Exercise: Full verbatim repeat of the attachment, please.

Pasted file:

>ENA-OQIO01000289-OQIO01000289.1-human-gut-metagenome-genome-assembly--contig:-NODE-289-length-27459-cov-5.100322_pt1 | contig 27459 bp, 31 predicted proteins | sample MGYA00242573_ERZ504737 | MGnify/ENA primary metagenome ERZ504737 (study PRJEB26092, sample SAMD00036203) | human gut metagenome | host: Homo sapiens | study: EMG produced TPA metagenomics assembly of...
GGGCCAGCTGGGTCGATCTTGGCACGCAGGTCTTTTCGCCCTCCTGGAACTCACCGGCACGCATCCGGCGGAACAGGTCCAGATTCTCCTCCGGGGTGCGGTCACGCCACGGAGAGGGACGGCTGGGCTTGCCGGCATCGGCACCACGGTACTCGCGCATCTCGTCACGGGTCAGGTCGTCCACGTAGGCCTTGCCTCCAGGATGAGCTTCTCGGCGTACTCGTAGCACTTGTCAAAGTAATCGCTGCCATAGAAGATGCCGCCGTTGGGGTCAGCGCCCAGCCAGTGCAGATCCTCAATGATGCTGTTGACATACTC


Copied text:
>ENA-OQIO01000289-OQIO01000289.1-human-gut-metagenome-genome-assembly--contig:-NODE-289-length-27459-cov-5.100322_pt1 | contig 27459 bp, 31 predicted proteins | sample MGYA00242573_ERZ504737 | MGnify/ENA primary metagenome ERZ504737 (study PRJEB26092, sample SAMD00036203) | human gut metagenome | host: Homo sapiens | study: EMG produced TPA metagenomics assembly of...
GGGCCAGCTGGGTCGATCTTGGCACGCAGGTCTTTTCGCCCTCCTGGAACTCACCGGCACGCATCCGGCGGAACAGGTCCAGATTCTCCTCCGGGGTGCGGTCACGCCACGGAGAGGGACGGCTGGGCTTGCCGGCATCGGCACCACGGTACTCGCGCATCTCGTCACGGGTCAGGTCGTCCACGTAGGCCTTGCCTCCAGGATGAGCTTCTCGGCGTACTCGTAGCACTTGTCAAAGTAATCGCTGCCATAGAAGATGCCGCCGTTGGGGTCAGCGCCCAGCCAGTGCAGATCCTCAATGATGCTGTTGACATACTC